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The Sociology and Psychology of Terrorism : Who Becomes a Terrorist and Why

By Hudson, Rex A.

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Book Id: WPLBN0000697926
Format Type: PDF eBook
File Size:
Reproduction Date: 2005

Title: The Sociology and Psychology of Terrorism : Who Becomes a Terrorist and Why  
Author: Hudson, Rex A.
Volume:
Language: English
Subject: Law., Law & economy, Litigation and arbitration
Collections: Law Library Collection
Historic
Publication Date:
Publisher: Department of Justice

Citation

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Hudson, R. A. (n.d.). The Sociology and Psychology of Terrorism : Who Becomes a Terrorist and Why. Retrieved from http://www.worldlibrary.org/


Description
Legal Reference Publication

Excerpt
Preface: The purpose of this study is to focus attention on the types of individuals and groups that are prone to terrorism (see Glossary) in an effort to help improve U.S. counterterrorist methods and policies. The emergence of amorphous and largely unknown terrorist individuals and groups operating independently (freelancers) and the new recruitment patterns of some groups, such as recruiting suicide commandos, female and child terrorists, and scientists capable of developing weapons of mass destruction, provide a measure of urgency to increasing our understanding of the psychological and sociological dynamics of terrorist groups and individuals. The approach used in this study is twofold. First, the study examines the relevant literature and assesses the current knowledge of the subject. Second, the study seeks to develop psychological and sociological profiles of foreign terrorist individuals and selected groups to use as case studies in assessing trends, motivations, likely behavior, and actions that might deter such behavior, as well as reveal vulnerabilities that would aid in combating terrorist groups and individuals.

Table of Contents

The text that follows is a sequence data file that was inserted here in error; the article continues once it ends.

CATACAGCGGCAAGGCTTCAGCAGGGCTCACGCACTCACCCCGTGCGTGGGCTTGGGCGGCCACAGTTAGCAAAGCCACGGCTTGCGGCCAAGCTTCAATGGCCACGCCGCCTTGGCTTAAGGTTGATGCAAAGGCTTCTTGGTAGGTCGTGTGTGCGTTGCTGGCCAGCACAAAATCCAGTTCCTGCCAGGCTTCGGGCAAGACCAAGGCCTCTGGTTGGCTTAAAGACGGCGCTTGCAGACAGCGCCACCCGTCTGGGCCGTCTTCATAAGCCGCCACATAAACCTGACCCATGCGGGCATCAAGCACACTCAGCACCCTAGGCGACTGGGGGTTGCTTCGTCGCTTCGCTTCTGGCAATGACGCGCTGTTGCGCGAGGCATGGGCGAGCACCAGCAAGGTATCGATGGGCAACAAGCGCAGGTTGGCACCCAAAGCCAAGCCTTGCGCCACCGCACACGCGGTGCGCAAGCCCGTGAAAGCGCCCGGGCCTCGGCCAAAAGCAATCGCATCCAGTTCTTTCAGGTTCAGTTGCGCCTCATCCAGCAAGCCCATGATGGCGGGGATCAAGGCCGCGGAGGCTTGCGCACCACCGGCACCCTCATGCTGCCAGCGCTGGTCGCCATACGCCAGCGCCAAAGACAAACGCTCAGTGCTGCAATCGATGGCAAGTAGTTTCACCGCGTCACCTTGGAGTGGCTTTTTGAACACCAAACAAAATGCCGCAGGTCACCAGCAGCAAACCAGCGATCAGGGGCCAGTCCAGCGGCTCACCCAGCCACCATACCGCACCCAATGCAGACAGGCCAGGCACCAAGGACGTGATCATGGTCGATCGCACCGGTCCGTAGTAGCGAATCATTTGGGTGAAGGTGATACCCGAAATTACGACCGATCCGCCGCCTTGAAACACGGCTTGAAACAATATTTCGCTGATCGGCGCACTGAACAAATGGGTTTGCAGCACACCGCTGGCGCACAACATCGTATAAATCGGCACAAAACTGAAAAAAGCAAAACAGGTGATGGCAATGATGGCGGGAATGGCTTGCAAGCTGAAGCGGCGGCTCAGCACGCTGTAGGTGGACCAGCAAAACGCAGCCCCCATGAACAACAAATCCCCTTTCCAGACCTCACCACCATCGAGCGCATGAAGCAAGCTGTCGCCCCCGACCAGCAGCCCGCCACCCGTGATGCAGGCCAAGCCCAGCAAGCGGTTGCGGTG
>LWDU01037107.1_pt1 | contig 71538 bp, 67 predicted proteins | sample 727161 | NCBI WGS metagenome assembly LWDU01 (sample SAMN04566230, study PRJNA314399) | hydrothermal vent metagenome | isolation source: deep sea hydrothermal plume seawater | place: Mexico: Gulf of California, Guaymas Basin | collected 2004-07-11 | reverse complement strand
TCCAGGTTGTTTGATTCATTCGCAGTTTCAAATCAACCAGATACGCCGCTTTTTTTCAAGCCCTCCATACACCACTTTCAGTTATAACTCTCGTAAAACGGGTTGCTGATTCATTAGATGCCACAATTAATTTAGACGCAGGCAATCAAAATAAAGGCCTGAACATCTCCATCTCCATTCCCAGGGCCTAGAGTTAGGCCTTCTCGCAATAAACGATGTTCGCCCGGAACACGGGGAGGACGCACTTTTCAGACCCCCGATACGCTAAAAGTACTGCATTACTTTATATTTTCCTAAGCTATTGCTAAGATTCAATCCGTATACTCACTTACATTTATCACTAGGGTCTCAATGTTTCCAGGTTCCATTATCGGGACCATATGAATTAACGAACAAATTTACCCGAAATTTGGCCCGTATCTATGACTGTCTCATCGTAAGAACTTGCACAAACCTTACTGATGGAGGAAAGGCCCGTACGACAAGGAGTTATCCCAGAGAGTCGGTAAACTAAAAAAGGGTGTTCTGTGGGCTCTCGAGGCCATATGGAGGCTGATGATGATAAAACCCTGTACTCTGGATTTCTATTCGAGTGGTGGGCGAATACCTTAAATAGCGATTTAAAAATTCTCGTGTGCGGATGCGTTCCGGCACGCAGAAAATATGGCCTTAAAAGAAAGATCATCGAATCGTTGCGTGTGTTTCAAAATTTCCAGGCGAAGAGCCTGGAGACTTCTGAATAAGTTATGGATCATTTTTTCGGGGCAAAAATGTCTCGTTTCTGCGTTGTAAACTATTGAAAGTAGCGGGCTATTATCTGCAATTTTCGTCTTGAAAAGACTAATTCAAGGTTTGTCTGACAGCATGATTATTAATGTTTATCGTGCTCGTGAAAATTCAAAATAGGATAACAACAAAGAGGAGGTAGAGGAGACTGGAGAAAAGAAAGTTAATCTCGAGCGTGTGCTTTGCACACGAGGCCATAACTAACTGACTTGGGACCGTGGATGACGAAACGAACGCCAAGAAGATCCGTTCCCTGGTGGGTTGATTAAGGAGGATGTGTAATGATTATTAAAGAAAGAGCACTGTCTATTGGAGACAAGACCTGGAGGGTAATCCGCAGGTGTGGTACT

TABLE OF CONTENTS PREFACE . . . . . . . . . . . . . . . . . . . . . . . . . . . . . . . . . . . . . . . . . . . . . . . . . . . . . . . i EXECUTIVE SUMMARY: MINDSETS OF MASS DESTRUCTION . . . . . . . . . . . . . 1 New Types of Post-Cold War Terrorists . . . . . . . . . . . . . . . . . . . . . . . . . . 1 New Forms of Terrorist-Threat Scenarios . . . . . . . . . . . . . . . . . . . . . . . . 5 INTRODUCTION . . . . . . . . . . . . . . . . . . . . . . . . . . . . . . . . . . . . . . . . . . . . . . . . 9 TERMS OF ANALYSIS . . . . . . . . . . . . . . . . . . . . . . . . . . . . . . . . . . . . . . . . . . . 11 Defining Terrorism and Terrorists . . . . . . . . . . . . . . . . . . . . . . . . . . . . . 11 Terrorist Group Typologies . . . . . . . . . . . . . . . . . . . . . . . . . . . . . . . . . . 14 APPROACHES TO TERRORISM ANALYSIS . . . . . . . . . . . . . . . . . . . . . . . . . . . 15 The Multicausal Approach . . . . . . . . . . . . . . . . . . . . . . . . . . . . . . . . . . . 15 The Political Approach . . . . . . . . . . . . . . . . . . . . . . . . . . . . . . . . . . . . . . 15 The Organizational Approach . . . . . . . . . . . . . . . . . . . . . . . . . . . . . . . . 16 The Physiological Approach . . . . . . . . . . . . . . . . . . . . . . . . . . . . . . . . . 15 The Psychological Approach . . . . . . . . . . . . . . . . . . . . . . . . . . . . . . . . . 18 GENERAL HYPOTHESES OF TERRORISM . . . . . . . . . . . . . . . . . . . . . . . . . . . . 19 Frustration-Aggression Hypothesis . . . . . . . . . . . . . . . . . . . . . . . . . . . . 19 Negative Identity Hypothesis . . . . . . . . . . . . . . . . . . . . . . . . . . . . . . . . . 20 Narcissistic Rage Hypothesis . . . . . . . . . . . . . . . . . . . . . . . . . . . . . . . . . 20 THE PSYCHOLOGY OF THE TERRORIST . . . . . . . . . . . . . . . . . . . . . . . . . . . . . 22 Terrorist Motivation . . . . . . . . . . . . . . . . . . . . . . . . . . . . . . . . . . . . . . . . 22 The Process of Joining a Terrorist Group . . . . . . . . . . . . . . . . . . . . . . . . 24 The Terrorist as Mentally Ill . . . . . . . . . . . . . . . . . . . . . . . . . . . . . . . . . . 26 The Terrorist as Suicidal Fanatic . . . . . . . . . . . . . . . . . . . . . . . . . . . . . . 31 Fanatics . . . . . . . . . . . . . . . . . . . . . . . . . . . . . . . . . . . . . . . . . . . 31 Suicide Terrorists . . . . . . . . . . . . . . . . . . . . . . . . . . . . . . . . . . 32 Terrorist Group Dynamics . . . . . . . . . . . . . . . . . . . . . . . . . . . . . . . . . . . 34 Pressures to Conform . . . . . . . . . . . . . . . . . . . . . . . . . . . . . . 36 Pressures to Commit Acts of Violence . . . . . . . . . . . . . . . . 37 Terrorist Rationalization of Violence . . . . . . . . . . . . . . . . . . 38 The Terrorist?s Ideological or Religious Perception . . . . . . . . . . . . . . . . . 41 TERRORIST PROFILING . . . . . . . . . . . . . . . . . . . . . . . . . . . . . . . . . . . . . . . . . . 43


 

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